Future Apple Pencils may be able to ‘capture’ textures of scanned objects

Future iterations of the Apple Pencil may be able to capture and represent the texture of a scanned surface, as evidenced by a new Apple patent (number 9,817,489) for a “texture capture stylus and method.” And, yes, I know that Apple says the Pencil isn’t a stylus, but that’s how the tech giant has described it in more than one patent.

According to the patent, the Pencil includes an image sensing and capture device to permit a surface to be scanned using the stylus. An image may be stored and displayed on an electronic device (just the iPad, so far) to represent the texture of the scanned surface.

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In the patent filing, Apple notes that texture is an element of two-dimensional and three-dimensional design and is distinguished by its perceived visual and physical properties. Use of texture, along with other elements of design, can convey a variety of messages and emotions. 

For example, use of rough surfaces can be visually active, while smooth surfaces can be visually restful. Physical texture, also known as actual texture or tactile texture, are the actual variations upon a surface. Physical texture has a physical quality that is a combination of how the surface looks, and how it feels to the touch. For example, in a painting, physical texture is based on the paint, and its application, or the addition of materials such as ribbon, metal, wood, lace, leather and sand either on the surface of, or mixed with, the paint.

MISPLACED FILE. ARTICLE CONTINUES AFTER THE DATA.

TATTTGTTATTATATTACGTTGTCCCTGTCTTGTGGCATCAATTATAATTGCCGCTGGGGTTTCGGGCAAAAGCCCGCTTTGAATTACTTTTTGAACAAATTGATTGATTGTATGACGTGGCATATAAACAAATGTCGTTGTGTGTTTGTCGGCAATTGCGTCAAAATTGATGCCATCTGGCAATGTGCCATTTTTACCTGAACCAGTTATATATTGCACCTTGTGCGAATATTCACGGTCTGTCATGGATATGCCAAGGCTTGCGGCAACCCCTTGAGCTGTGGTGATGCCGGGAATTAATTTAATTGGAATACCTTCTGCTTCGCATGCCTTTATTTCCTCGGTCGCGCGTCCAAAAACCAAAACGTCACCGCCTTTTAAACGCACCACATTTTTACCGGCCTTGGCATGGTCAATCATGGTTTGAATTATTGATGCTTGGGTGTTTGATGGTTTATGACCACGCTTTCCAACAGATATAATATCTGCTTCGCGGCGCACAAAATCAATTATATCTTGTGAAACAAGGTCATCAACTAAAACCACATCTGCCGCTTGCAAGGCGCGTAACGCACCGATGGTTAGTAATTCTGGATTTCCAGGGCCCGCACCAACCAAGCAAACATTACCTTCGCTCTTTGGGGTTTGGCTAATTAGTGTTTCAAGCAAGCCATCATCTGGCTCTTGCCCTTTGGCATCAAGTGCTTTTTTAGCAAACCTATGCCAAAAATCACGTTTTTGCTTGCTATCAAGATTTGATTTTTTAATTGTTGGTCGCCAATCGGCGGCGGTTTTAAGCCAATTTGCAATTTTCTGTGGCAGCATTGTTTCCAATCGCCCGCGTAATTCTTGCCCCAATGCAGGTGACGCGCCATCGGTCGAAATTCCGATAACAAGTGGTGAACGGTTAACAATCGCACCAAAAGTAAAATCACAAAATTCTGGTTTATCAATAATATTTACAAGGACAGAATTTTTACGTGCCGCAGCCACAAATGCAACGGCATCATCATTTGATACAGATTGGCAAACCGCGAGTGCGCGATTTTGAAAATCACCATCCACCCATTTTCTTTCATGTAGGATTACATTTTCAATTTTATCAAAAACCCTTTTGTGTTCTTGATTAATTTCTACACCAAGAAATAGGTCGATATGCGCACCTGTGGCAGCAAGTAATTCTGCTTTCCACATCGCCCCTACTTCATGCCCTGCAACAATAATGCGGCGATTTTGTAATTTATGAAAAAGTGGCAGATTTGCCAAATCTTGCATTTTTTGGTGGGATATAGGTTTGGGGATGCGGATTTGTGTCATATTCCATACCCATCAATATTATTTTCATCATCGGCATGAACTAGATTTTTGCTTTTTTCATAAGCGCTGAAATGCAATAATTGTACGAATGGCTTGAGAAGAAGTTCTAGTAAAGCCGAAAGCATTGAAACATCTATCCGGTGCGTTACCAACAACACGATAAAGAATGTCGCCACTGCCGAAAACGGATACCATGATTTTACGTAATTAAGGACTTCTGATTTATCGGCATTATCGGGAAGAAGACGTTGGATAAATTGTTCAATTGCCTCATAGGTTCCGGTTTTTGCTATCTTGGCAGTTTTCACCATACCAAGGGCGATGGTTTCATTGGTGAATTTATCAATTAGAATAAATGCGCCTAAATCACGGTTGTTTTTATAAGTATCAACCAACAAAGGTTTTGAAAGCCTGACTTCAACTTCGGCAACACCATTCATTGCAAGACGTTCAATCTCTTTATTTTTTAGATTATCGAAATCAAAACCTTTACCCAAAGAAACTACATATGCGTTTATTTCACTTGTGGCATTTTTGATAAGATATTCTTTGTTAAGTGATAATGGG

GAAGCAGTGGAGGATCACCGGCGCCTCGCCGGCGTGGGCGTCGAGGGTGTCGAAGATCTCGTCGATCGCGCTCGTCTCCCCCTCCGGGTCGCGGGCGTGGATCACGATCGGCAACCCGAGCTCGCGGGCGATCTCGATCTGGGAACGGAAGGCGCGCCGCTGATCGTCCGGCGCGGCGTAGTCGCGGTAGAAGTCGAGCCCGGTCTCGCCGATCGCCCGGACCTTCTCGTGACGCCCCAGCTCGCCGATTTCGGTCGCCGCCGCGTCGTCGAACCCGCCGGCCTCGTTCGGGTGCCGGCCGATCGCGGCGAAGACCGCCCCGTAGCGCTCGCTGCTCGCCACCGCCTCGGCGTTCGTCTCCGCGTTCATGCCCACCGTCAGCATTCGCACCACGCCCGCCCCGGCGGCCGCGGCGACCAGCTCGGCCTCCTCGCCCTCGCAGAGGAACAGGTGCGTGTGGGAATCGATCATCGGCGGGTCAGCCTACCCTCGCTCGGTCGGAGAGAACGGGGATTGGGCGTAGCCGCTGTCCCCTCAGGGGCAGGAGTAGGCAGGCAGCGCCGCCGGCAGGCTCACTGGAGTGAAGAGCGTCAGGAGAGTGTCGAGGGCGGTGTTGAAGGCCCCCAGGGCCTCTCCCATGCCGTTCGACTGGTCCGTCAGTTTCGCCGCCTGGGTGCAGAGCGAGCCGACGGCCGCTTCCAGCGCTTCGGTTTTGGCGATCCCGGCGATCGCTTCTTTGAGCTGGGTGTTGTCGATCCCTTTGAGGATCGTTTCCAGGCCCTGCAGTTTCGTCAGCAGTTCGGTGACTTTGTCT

When a user of an electronic device attempts to create an image which includes visual texture, that user may be limited in the type of physical texture he or she can simulate. Apple says that what is needed is an improved device, method and/or system for capturing, storing, and providing visual texturing information from an image of a sensed surface to an electronic device may be useful in permitting the user to create an image which emulates the texture of the surface that was sensed.

Of course, Apple files for — and is granted — lots of patents by the U.S. Patent & Trademark Office. Many are for inventions that never see the light of day. However, you never can tell which ones will materialize in a real product.